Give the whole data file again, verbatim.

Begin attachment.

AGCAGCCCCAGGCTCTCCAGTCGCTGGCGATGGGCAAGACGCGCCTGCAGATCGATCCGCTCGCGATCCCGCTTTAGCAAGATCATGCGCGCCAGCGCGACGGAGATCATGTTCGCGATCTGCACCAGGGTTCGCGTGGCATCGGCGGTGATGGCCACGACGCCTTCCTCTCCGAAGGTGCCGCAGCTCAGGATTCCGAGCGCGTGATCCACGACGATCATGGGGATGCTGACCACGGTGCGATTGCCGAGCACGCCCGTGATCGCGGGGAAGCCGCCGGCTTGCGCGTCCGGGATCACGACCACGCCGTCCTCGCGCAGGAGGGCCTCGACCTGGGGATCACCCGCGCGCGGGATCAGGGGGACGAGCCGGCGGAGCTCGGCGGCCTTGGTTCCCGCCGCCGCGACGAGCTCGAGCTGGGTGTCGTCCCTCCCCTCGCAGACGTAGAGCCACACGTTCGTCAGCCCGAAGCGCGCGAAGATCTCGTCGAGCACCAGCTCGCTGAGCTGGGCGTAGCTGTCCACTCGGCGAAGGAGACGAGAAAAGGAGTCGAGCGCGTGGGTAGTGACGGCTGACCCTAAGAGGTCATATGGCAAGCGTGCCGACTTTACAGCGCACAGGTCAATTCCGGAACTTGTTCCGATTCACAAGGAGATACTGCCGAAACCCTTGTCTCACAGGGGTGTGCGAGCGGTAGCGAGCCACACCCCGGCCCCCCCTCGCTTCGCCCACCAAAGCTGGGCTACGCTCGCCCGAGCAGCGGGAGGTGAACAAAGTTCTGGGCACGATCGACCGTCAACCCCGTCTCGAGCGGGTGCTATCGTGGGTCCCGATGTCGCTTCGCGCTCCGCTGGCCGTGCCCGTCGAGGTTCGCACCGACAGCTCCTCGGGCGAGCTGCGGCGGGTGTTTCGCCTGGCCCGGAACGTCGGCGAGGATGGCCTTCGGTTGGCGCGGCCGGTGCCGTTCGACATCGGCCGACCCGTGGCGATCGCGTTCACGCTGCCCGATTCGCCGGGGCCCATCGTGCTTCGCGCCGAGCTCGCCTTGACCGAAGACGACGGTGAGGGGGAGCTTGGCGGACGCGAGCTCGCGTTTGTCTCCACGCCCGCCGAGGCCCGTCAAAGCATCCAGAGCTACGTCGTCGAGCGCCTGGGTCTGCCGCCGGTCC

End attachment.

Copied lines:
AGCAGCCCCAGGCTCTCCAGTCGCTGGCGATGGGCAAGACGCGCCTGCAGATCGATCCGCTCGCGATCCCGCTTTAGCAAGATCATGCGCGCCAGCGCGACGGAGATCATGTTCGCGATCTGCACCAGGGTTCGCGTGGCATCGGCGGTGATGGCCACGACGCCTTCCTCTCCGAAGGTGCCGCAGCTCAGGATTCCGAGCGCGTGATCCACGACGATCATGGGGATGCTGACCACGGTGCGATTGCCGAGCACGCCCGTGATCGCGGGGAAGCCGCCGGCTTGCGCGTCCGGGATCACGACCACGCCGTCCTCGCGCAGGAGGGCCTCGACCTGGGGATCACCCGCGCGCGGGATCAGGGGGACGAGCCGGCGGAGCTCGGCGGCCTTGGTTCCCGCCGCCGCGACGAGCTCGAGCTGGGTGTCGTCCCTCCCCTCGCAGACGTAGAGCCACACGTTCGTCAGCCCGAAGCGCGCGAAGATCTCGTCGAGCACCAGCTCGCTGAGCTGGGCGTAGCTGTCCACTCGGCGAAGGAGACGAGAAAAGGAGTCGAGCGCGTGGGTAGTGACGGCTGACCCTAAGAGGTCATATGGCAAGCGTGCCGACTTTACAGCGCACAGGTCAATTCCGGAACTTGTTCCGATTCACAAGGAGATACTGCCGAAACCCTTGTCTCACAGGGGTGTGCGAGCGGTAGCGAGCCACACCCCGGCCCCCCCTCGCTTCGCCCACCAAAGCTGGGCTACGCTCGCCCGAGCAGCGGGAGGTGAACAAAGTTCTGGGCACGATCGACCGTCAACCCCGTCTCGAGCGGGTGCTATCGTGGGTCCCGATGTCGCTTCGCGCTCCGCTGGCCGTGCCCGTCGAGGTTCGCACCGACAGCTCCTCGGGCGAGCTGCGGCGGGTGTTTCGCCTGGCCCGGAACGTCGGCGAGGATGGCCTTCGGTTGGCGCGGCCGGTGCCGTTCGACATCGGCCGACCCGTGGCGATCGCGTTCACGCTGCCCGATTCGCCGGGGCCCATCGTGCTTCGCGCCGAGCTCGCCTTGACCGAAGACGACGGTGAGGGGGAGCTTGGCGGACGCGAGCTCGCGTTTGTCTCCACGCCCGCCGAGGCCCGTCAAAGCATCCAGAGCTACGTCGTCGAGCGCCTGGGTCTGCCGCCGGTCC